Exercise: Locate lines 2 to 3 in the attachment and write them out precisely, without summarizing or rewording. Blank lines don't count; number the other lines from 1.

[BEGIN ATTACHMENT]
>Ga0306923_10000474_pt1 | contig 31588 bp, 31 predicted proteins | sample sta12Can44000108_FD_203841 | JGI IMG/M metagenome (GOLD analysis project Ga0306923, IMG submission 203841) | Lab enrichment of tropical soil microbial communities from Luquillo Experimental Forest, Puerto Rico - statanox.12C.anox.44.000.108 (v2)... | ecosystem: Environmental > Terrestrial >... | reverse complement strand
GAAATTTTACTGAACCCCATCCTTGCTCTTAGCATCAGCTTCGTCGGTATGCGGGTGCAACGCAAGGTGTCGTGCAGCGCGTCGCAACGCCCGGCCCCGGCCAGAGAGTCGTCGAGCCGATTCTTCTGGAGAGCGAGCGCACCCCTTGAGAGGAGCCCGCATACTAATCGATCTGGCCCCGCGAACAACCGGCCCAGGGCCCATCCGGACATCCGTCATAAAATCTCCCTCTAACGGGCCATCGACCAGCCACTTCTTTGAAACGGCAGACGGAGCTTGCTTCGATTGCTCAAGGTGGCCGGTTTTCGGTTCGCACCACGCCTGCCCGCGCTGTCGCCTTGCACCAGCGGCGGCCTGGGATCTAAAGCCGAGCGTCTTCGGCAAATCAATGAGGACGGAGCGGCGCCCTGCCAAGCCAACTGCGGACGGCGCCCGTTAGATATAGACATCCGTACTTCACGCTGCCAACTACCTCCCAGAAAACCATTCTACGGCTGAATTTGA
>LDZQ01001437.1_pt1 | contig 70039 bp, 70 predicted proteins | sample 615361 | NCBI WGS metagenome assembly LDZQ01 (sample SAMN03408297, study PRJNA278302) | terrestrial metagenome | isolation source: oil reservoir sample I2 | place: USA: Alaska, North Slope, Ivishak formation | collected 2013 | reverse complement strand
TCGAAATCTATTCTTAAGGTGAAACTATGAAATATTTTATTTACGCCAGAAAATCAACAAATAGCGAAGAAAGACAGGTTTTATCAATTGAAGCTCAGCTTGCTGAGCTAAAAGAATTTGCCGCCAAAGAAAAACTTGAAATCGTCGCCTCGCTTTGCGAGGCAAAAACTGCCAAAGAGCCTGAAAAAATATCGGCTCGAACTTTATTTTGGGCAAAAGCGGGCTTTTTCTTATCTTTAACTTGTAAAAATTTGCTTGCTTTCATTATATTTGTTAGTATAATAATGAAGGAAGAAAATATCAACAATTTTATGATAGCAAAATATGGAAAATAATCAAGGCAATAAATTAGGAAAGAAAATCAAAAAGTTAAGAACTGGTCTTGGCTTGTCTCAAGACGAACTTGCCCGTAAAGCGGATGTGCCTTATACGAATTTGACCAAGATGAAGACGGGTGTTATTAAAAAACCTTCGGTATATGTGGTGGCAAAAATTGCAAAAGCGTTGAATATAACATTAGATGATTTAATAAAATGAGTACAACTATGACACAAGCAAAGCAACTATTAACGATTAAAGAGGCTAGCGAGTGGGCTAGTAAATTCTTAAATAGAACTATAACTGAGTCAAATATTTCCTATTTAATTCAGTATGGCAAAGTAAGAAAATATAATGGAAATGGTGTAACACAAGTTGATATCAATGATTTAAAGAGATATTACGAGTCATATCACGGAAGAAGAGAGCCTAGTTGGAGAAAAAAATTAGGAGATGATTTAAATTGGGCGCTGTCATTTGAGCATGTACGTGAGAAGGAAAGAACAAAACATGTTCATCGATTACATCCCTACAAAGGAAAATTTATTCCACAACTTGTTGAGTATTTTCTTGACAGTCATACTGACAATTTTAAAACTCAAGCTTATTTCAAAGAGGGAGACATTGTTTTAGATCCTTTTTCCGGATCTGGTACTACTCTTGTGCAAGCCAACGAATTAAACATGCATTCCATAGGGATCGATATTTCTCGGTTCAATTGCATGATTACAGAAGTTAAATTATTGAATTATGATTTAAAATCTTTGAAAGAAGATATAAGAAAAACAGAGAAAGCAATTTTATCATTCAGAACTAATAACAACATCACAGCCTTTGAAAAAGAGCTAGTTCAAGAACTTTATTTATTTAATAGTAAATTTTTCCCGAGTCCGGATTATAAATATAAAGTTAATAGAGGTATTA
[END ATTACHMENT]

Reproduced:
GAAATTTTACTGAACCCCATCCTTGCTCTTAGCATCAGCTTCGTCGGTATGCGGGTGCAACGCAAGGTGTCGTGCAGCGCGTCGCAACGCCCGGCCCCGGCCAGAGAGTCGTCGAGCCGATTCTTCTGGAGAGCGAGCGCACCCCTTGAGAGGAGCCCGCATACTAATCGATCTGGCCCCGCGAACAACCGGCCCAGGGCCCATCCGGACATCCGTCATAAAATCTCCCTCTAACGGGCCATCGACCAGCCACTTCTTTGAAACGGCAGACGGAGCTTGCTTCGATTGCTCAAGGTGGCCGGTTTTCGGTTCGCACCACGCCTGCCCGCGCTGTCGCCTTGCACCAGCGGCGGCCTGGGATCTAAAGCCGAGCGTCTTCGGCAAATCAATGAGGACGGAGCGGCGCCCTGCCAAGCCAACTGCGGACGGCGCCCGTTAGATATAGACATCCGTACTTCACGCTGCCAACTACCTCCCAGAAAACCATTCTACGGCTGAATTTGA
>LDZQ01001437.1_pt1 | contig 70039 bp, 70 predicted proteins | sample 615361 | NCBI WGS metagenome assembly LDZQ01 (sample SAMN03408297, study PRJNA278302) | terrestrial metagenome | isolation source: oil reservoir sample I2 | place: USA: Alaska, North Slope, Ivishak formation | collected 2013 | reverse complement strand